The first issue of Bryn Mawr Classical Review was released for internet distribution twenty years ago today. We thank our many colleagues who have joined in the editorial process, our very many colleagues who have reviewed for us, and our many, many readers and friends over the years. There were only a handful of “e-journals” back then, and the only journal in the humanities that is senior to us by a few weeks is Postmodern Culture. We are one of the oldest (if not indeed the very oldest) e-journals to offer complete “open access” (in the jargon that has evolved since), that is, we have made every word of our publication freely available over the net from the first day. We are particularly grateful to another (overlapping!) set of colleagues and friends who have helped produce and make use of our textbook series, Bryn Mawr Commentaries, on whose revenues BMCR depends for its free distribution. (When you assign a Bryn Mawr Commentary, in other words, you support BMCR.)
If you lift a glass in our honor on this anniversary, savor as you do the irony that this grave and senior pioneer of electronic publishing is devoted to chronicling and assessing the publication of the printed book. We do not prophesy the future, when e-books and p-books settle their relations with one another. But we persist. James J. O’Donnell
Date: 28 Nov 90 21:54:35 EST From: James O’Donnell [JODONNEL@PENNSAS]
Subject: new classics review (e-)journal
Bryn Mawr Classical Review
A new review journal has begun publication. Hard copy subscriptions are available, but this notice announces that subscriptions to e-mail distribution is also invited. Details of access at the end of this message.
*Bryn Mawr Classical Review* will survey new books in `classics’ (Greek and Latin literature, Greek and Roman history, broadly construed), offering concise and informative reviews within 6-12 months of publication. Our editorial policy is to have as little editorial policy as possible. Boundaries are kept loose (though on the whole, strictly archaeological publications are excluded). Over the course of the first year, we expect to assemble a board of regular contributors representing as many competences and approaches as possible: their jobs will be to review regularly and to scout new titles wherever they can be found. The founding editors are Richard Hamilton of Bryn Mawr College and James J. O’Donnell of the University of Pennsylvania.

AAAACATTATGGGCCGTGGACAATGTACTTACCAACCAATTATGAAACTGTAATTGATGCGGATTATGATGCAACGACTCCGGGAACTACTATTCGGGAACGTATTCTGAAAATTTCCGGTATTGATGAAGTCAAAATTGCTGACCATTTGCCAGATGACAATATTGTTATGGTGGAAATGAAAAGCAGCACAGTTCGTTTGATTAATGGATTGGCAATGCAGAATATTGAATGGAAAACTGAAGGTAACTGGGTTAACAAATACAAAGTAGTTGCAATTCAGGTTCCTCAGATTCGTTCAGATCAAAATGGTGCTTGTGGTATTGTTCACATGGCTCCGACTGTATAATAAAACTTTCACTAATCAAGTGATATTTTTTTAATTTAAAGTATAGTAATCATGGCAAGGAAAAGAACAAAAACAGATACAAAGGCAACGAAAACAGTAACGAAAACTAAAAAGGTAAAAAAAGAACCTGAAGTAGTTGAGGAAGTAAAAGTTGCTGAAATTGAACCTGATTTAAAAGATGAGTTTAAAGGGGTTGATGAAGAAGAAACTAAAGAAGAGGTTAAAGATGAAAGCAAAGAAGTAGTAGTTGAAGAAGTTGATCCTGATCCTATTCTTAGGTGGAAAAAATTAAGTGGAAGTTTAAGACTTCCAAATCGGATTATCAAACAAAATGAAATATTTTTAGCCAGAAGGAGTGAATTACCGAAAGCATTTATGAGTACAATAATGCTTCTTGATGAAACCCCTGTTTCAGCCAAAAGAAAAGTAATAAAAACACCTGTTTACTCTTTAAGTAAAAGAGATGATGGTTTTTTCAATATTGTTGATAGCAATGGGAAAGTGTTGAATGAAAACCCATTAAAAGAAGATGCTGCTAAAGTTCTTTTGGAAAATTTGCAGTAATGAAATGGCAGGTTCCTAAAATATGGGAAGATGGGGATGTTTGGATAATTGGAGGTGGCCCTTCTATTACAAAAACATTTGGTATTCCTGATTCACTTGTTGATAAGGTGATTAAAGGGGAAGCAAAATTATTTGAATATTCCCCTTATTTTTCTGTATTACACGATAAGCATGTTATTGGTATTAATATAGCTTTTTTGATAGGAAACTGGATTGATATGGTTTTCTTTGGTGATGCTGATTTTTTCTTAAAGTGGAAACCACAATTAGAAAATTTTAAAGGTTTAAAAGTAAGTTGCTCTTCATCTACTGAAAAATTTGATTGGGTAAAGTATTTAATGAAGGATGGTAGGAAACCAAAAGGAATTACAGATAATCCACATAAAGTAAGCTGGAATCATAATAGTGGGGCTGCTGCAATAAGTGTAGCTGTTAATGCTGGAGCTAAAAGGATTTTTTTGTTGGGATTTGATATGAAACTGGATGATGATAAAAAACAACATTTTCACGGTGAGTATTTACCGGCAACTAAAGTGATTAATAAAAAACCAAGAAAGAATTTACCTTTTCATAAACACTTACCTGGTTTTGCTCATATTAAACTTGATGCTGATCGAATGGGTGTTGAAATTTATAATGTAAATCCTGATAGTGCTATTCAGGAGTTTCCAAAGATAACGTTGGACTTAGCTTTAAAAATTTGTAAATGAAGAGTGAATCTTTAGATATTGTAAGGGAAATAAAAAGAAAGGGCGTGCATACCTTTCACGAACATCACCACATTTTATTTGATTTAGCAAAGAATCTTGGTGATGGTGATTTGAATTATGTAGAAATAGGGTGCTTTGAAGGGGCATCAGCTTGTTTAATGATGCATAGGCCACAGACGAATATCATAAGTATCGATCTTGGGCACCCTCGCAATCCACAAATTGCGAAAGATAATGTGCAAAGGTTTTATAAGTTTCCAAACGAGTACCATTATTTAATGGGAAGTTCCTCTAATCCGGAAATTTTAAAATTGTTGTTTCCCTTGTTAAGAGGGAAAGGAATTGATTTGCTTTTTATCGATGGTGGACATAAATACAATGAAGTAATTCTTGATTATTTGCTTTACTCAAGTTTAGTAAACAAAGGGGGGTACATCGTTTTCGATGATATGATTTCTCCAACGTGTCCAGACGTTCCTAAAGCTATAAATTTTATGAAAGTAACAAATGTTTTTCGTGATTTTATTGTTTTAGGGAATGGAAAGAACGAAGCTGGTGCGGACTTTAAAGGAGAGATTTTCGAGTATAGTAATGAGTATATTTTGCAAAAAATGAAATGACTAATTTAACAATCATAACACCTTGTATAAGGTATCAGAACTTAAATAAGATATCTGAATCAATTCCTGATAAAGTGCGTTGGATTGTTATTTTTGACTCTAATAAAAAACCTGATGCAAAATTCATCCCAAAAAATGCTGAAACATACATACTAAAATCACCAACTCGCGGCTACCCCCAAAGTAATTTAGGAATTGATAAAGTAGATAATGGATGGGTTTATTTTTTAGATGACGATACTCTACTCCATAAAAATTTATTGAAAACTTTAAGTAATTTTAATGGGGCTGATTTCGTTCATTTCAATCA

A particular effort will be made to report on new books published in languages other than English. In addition to the concise reviews that are our mainstay, there will be other features: *Seen Elsewhere* (newsworthy items related to the profession), *Definite Articles* (notices of recent scholarly articles that one or another of the members of the board thinks deserve special attention: again, emphasis where possible on European publications), multiple reviews of a single title (to show different points of view), occasional reviews of older books revisited in a fresh context, even occasional essay reviews. Letters to the editor are gladly welcomed and will be published, as well as interesting and timely opinion columns. The only material excluded *a priori* will be items that could be characterized as `notes’ or `articles’: our view is that there are sufficient outlets for that kind of publication, but that the need we hope to fill (if not actually create) is for timely discussion of new publications and for discussion generally.
The Review will appear five times a year. The hard copy subscription rate will be kept as low as possible; the mechanics of publication are identical to those of Bryn Mawr Commentaries (which will subsidize the first year’s publication) and the pricing policy there may be taken as a reasonable guide to our capacity for maintaining reasonable prices here. For the first year, one copy is being sent free to every North American Classics department known to us (others will be added to the list if they so request).
Review copies may be sent to our editorial address and are gladly received. We also welcome notice of forthcoming publications and advice generally. Materials should be sent in the most computer- ready form possible. Our first preference is to receive reviews and correspondence by bitnet at BMCR@BRYNMAWR or (from internet) BMCR@CC.BRYNMAWR.EDU; second preference is to receive Macintosh disks prepared in Microsoft Word (SMK Greekkeys is the default method of receiving and printing Greek); IBM disks may also be sent, and traditional hard copy will also be accepted.
Hard copy subscriptions are available for $10 per year: write to
Bryn Mawr Classical Review, Thomas Library, Bryn Mawr College, Bryn Mawr, Pa. 19010.
To subscribe for automatic distribution of the e-mail version, send a mail message to MAILSERV@CC.BRYNMAWR.EDU containing as the *only* line of message the words SUBSCRIBE BMCR-L. Do *not* put anything on the `subject’ line for this message if prompted to do so. To obtain back issues, you may use `ftp’ interactive technique as follows:
ftp cc.brynmawr.edu Username: anonymous Password: guest
At the `Command:’ prompt that follows
cd bmcr dir
That will produce a list of files currently available in that directory; the issues will be numbered sequentially by volume and number, so your next command will look like:
You would get volume 1, number 1. Vol. 1, number 2 will be followed by Vol. 2, number 1 (therefore bmcr2.1) to keep `volumes’ and calendar years coterminous. The transfer of files with ftp is very quick (18K per second in my case, so the whole of the first issue took about 7 or 8 seconds to transfer to the mainframe where I was logged on. (IF YOU ARE UNABLE TO USE ftp, send me a note at JODONNEL@PENNSAS and I will construct a kludge.)